The Daily Gamecock

Russell House renovations change retail locations, meal plan for students

<p>A person working on Russell House construction on June 7, 2022. Russell House is undergoing changes to their dining areas, including the addition of new dining hall.</p>
A person working on Russell House construction on June 7, 2022. Russell House is undergoing changes to their dining areas, including the addition of new dining hall.

Russell House looks different this fall as the first floor gained new dining retail locations and the second floor changed into a residential dining hall.

The renovations stem from USC’s 2017 contract with Carolina Food Co., according to Faren Alston, the marketing director for Carolina Food Co.

“This renovation was approved to come to fruition this year,” Alston said in an email to The Daily Gamecock. “That decision then prompted the decision to relocate and sunset some of the existing dining locations.”

Construction to the dining areas in Russell House started on May 2 with plans for it to be finished before the fall 2022 semester begins.

The new dining hall, Gamecock Park, will consist of seven different stations that include options ranging from pasta, pizza and dessert to an international food station and a True Balance section.

“This will be the sixth all-you-care-to-eat dining location offered to support a residential campus and the all access meal plan structure that is available to students,” Alston said in the email.

Along with the dining hall, USC is adding more seating to the second floor of Russell House to accommodate seating for 290 people. Anyone who wishes to eat at Gamecock Park but does not have the meal plan can pay a door rate of $10.50 when entering the dining hall.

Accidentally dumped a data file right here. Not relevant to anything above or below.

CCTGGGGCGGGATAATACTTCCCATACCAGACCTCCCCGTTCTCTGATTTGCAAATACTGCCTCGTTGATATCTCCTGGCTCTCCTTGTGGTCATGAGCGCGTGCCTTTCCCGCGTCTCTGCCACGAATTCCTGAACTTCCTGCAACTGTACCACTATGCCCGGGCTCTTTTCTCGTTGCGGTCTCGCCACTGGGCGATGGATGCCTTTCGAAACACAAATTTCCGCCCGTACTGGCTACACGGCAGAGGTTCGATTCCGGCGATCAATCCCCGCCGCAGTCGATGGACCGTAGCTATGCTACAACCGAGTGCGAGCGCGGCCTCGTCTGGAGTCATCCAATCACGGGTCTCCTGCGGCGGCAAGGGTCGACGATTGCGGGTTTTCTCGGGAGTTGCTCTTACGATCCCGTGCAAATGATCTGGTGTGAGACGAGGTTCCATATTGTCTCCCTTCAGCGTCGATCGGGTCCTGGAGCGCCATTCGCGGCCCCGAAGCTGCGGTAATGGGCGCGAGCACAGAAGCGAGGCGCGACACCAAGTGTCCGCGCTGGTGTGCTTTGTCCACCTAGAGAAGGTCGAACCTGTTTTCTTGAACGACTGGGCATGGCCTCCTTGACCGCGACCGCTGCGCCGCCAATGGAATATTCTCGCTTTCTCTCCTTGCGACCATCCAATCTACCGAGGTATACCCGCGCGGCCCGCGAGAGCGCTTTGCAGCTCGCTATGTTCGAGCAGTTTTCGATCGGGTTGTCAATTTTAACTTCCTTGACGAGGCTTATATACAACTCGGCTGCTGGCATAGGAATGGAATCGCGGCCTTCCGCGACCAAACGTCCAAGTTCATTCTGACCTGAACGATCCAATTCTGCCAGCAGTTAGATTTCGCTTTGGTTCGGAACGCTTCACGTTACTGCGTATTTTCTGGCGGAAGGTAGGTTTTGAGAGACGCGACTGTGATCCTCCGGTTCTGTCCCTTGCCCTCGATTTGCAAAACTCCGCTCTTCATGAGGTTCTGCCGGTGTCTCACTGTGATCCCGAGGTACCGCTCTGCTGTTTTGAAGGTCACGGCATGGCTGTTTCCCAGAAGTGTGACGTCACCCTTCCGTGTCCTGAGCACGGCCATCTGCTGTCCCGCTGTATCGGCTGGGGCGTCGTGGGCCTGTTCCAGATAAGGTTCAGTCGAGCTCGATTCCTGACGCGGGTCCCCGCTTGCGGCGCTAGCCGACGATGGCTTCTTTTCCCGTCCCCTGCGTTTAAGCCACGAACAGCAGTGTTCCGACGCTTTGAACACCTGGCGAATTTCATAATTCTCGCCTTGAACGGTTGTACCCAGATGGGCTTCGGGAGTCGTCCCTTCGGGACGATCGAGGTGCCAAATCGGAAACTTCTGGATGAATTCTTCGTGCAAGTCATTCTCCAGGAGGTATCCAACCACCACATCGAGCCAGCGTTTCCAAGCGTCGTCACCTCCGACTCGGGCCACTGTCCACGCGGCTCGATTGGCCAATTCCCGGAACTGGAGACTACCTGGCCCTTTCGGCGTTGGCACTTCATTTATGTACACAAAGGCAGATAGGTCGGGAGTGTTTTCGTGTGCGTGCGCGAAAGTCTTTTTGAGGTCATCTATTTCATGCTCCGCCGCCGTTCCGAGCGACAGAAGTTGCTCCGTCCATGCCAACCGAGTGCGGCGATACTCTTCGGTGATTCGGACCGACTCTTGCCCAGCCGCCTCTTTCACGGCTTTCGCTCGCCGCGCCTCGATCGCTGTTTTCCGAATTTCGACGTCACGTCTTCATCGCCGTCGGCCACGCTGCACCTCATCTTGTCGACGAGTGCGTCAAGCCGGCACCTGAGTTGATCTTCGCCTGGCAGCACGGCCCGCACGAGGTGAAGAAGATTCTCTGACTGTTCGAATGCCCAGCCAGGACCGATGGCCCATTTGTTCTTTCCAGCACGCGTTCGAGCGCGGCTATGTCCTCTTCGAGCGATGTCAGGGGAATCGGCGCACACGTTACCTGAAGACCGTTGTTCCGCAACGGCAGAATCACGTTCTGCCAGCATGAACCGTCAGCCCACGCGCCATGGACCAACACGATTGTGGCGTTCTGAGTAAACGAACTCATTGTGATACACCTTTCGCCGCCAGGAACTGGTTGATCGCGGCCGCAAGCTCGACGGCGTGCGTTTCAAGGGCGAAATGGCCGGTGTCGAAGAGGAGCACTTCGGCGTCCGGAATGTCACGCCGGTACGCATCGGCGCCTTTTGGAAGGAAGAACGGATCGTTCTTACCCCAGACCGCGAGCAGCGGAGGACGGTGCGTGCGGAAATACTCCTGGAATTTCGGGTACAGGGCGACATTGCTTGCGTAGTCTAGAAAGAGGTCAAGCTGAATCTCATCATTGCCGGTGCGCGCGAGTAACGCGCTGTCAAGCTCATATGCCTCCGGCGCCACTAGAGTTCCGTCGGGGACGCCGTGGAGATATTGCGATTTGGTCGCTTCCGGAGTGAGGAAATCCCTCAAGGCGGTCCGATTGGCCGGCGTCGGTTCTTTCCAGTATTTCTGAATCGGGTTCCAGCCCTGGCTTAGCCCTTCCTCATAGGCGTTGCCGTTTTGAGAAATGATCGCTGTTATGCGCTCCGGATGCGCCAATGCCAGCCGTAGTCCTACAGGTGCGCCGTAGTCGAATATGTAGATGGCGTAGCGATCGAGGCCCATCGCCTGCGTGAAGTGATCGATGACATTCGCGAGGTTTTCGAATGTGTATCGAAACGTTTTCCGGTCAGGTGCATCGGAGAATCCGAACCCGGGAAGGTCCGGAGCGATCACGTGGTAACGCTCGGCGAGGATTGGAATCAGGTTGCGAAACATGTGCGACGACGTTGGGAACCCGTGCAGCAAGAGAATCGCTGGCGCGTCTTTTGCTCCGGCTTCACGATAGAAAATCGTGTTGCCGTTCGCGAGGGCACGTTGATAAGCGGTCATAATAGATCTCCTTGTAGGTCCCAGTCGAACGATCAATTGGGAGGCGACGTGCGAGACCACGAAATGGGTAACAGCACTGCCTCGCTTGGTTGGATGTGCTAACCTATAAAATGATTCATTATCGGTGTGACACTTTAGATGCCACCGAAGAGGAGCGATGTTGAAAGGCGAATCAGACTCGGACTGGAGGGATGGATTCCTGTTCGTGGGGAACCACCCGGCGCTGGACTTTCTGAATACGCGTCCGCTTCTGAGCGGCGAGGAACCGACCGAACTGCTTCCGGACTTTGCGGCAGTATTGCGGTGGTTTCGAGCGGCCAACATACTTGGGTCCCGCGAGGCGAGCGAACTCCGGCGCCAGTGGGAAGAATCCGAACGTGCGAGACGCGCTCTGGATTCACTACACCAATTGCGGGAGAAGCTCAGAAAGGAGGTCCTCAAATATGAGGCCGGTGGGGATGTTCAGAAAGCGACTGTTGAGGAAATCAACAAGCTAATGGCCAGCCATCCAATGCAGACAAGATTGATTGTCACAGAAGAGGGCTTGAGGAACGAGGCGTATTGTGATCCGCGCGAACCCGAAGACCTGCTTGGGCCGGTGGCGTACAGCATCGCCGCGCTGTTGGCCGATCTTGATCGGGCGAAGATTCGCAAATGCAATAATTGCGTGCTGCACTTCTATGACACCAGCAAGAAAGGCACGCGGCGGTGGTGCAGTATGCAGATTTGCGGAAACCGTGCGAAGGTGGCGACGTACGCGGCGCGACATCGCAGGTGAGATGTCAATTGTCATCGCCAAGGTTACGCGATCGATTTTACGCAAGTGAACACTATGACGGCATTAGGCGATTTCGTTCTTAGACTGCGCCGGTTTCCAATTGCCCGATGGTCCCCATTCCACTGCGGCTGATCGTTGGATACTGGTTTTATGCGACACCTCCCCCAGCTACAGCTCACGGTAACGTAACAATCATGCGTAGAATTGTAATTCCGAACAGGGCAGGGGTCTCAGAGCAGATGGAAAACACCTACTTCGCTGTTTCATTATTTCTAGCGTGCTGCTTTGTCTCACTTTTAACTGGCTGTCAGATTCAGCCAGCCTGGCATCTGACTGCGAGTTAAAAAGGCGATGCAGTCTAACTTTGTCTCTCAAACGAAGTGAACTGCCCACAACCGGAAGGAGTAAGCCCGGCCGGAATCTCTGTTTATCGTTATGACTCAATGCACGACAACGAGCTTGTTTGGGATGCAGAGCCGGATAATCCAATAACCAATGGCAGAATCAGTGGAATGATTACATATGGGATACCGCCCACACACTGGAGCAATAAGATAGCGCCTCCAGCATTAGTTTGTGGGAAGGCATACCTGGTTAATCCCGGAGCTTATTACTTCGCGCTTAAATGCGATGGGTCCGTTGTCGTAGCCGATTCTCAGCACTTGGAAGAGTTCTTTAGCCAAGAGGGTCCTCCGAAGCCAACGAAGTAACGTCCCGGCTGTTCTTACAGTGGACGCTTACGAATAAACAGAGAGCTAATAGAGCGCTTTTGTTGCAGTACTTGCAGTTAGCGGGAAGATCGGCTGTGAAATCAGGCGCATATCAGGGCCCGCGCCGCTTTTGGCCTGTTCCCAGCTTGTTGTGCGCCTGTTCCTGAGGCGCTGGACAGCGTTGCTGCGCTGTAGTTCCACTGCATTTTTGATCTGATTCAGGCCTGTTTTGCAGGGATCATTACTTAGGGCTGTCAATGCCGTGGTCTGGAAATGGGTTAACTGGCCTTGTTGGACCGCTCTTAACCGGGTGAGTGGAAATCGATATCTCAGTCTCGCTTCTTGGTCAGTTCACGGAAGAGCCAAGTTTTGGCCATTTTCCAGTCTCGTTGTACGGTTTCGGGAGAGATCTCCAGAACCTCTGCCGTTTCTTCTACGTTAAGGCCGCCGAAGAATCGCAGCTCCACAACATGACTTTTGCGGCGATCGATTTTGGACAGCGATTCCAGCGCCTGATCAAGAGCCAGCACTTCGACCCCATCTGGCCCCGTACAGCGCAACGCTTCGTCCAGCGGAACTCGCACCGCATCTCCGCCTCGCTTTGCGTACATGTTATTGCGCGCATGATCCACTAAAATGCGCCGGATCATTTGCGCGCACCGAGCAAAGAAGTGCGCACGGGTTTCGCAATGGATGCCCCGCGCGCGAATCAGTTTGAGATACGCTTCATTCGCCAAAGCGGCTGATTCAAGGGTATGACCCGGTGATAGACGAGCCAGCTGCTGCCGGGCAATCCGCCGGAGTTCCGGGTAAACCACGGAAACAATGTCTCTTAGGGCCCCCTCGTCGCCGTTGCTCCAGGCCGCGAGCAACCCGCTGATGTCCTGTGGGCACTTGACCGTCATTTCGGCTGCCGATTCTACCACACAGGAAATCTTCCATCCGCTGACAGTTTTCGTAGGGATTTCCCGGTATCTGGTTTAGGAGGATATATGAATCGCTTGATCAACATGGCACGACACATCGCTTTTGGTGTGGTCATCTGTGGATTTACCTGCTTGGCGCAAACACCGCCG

While the second floor of Russell House previously held retail locations such as Food Lab, Twisted Taco and Gamecock General, these places were relocated to the first floor of Russell House with Food Lab replacing Tavolino and Twisted Taco taking the place of Congaree River Smokehouse. 

Gamecock General merged with Fresh Lane and Hissho Sushi was replaced with Panda Express.

Margaret Kildow, the director of operations for Carolina Food Co., said Food Lab will continue with its normal rotating menu during dinner and connect with local vendors during lunch hours.

“We are also working on partnerships with local restaurants right now, getting together that portfolio, so during lunch period, (Food Lab) will be a rotation of local restaurants from the community,” Kildow said.

Horseshoe Deli will take the place of the Einstein Bros. Bagels in the J. Welsh Humanities Building. It will be a café, serving coffee from Indah Coffee and offering breakfast items each morning. 

Because the east side of campus will now have another sandwich place, Carolina Food Co. is shifting Colloquium Café's menu to carry chicken finger platters, wraps and salads, according to Alston. 

Carolina Food Co. is also looking to add a dining space, Brew Bar, to Strom Thurmond Wellness and Fitness Center that will serve coffee, smoothies and to-go salads and sandwiches. Carolina Food Co. will also add a "salad robot" in the Arnold School of Public Health.

Other changes to campus dining include Market 101 reopening in McBryde, which will serve items such as slushies and other goods found in a convenience store. 

Grubhub will also eliminate its 59-cent fee when ordering food, and food lockers will be added to Food Lab, Einstein Bros. Bagels and Twisted Taco.

“We’ll have the food lockers to use — the student, or whoever, will get the code to their phone, they’ll use the code to open up the locker and they’ll be able to get their food out,” Kildow said.

The Residential All-Access meal plan, a required option for first-year students, will cost students $2,210 each semester, an 8.5% increase from last year. 

These changes should accommodate more students coming into Russell House, according to Sandi Lee, the director of revenue contract management and support for CarolinaCard. 

“Our on-campus students need a throughput,” Lee said. “There are so many students coming in and out of these doors. It was needed to have an all-access here.”


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